The governing equations describing hydraulics are the one-dimensional Richards equation for vertical subsurface flow in variably saturated soils, and the kinematic wave equation for lateral subsurface, overland, and channel flow. The 1D Richards equation is solved in T&C using a finite volume approach with the method of lines, which discretizes the spatial domain and allows reducing the partial differential equation to a system of ordinary differential equations in time (Lee et al. 2004; Fatichi et al. 2012a). Simple averages are used to obtain the unsaturated hydraulic conductivity between layers. The subsurface kinematic wave is solved in a discretized space domain (a lattice of square cells) for each soil layer. An artificial time lag is used in the subsurface routing, since the routing is made at the end of each time step: for a given cell the inflow is the outflow of the upstream cells in the preceding time step. This artificial time lag allows the model to be easily parallelized and run on multiple processors. Incoming lateral flow is then applied as a source term in the 1D Richards equation in each vertical layer, while outgoing lateral flow is computed concurrently to the Richards equation with the kinematic equation and represents a sink term.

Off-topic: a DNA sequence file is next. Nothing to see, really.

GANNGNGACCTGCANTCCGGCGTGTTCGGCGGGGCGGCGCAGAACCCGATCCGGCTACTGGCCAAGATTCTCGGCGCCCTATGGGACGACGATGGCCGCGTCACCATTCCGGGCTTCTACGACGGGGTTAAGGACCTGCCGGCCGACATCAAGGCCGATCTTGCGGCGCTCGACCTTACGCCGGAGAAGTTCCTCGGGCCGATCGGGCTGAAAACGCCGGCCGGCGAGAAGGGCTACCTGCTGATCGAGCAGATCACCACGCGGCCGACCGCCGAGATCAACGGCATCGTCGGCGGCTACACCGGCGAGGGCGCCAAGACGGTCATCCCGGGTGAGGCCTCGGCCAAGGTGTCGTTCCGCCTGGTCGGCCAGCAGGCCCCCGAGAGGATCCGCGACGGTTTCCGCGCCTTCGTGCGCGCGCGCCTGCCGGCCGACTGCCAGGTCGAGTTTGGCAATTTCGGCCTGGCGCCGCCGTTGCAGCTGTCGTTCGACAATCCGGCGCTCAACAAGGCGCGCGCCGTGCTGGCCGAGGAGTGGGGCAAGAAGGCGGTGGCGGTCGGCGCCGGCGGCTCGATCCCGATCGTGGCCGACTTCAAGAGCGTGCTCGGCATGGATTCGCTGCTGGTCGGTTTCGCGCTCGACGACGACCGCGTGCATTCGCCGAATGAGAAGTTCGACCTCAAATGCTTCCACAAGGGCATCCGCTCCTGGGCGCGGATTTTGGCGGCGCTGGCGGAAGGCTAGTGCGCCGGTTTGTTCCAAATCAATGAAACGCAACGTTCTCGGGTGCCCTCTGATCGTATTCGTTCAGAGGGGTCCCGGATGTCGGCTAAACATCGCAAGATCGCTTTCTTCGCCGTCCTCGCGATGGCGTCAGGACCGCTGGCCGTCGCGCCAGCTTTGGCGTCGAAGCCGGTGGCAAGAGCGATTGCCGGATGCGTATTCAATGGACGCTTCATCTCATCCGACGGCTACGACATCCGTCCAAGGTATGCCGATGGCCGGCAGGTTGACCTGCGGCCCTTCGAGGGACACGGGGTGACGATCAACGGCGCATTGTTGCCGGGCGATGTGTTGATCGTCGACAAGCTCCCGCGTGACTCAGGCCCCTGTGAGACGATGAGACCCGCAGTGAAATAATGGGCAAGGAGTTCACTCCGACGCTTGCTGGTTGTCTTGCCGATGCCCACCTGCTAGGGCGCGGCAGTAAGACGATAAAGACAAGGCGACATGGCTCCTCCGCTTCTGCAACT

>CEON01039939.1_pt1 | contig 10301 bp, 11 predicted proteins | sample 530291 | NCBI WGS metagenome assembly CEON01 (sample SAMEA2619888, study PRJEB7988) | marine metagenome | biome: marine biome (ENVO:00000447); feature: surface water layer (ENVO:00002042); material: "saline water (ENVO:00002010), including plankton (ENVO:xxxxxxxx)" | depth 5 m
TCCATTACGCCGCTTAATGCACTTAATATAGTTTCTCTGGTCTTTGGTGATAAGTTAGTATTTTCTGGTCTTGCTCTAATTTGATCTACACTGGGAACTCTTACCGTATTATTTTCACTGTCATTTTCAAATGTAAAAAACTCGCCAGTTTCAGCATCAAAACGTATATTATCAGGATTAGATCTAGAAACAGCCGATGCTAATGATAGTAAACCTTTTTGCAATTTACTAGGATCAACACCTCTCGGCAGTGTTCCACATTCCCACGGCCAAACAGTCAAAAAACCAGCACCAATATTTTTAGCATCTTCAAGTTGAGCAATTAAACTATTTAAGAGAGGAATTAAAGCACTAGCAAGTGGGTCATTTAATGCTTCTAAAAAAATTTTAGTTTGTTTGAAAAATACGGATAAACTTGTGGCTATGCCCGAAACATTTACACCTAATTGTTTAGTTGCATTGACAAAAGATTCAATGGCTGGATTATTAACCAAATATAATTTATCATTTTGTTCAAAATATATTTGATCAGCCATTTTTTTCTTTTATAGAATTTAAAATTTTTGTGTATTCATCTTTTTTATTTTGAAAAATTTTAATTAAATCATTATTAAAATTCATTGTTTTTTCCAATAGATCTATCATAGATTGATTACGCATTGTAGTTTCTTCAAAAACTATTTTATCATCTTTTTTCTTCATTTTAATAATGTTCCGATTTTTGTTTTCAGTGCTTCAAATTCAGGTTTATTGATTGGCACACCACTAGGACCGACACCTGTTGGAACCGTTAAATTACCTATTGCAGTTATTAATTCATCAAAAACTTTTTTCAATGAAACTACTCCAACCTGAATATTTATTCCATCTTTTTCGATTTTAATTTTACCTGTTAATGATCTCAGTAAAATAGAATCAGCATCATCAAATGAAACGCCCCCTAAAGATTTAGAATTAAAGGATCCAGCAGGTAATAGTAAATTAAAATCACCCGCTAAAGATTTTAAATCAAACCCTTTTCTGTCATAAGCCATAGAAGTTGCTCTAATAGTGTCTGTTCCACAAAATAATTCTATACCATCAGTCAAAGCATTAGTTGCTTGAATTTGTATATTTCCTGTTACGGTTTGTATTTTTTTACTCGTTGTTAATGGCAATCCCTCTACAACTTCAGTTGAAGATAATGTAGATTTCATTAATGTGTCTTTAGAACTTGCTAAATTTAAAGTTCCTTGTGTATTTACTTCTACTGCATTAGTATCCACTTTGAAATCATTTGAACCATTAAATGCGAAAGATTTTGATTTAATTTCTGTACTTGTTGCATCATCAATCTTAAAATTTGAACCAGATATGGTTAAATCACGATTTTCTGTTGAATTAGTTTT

Only the soil hydrology module of T&C is used in this study. Flow directions in T&C can be estimated with multiple methods, two methods are used here: D-mult (Quinn et al. 1991; Schwanghart & Kuhn 2010) and D-inf (Tarboton 1997). The flow direction matrix computed using the surface topography obtained with one of the two methods is successively used to route the subsurface water flow. Another approximation is that the flow window width in subsurface exchanges is assigned to be the length of the grid square in the cardinal direction. The same length is also used to compute the actual distance covered by the flow regardless of whether the movement occurs in a diagonal or cardinal direction.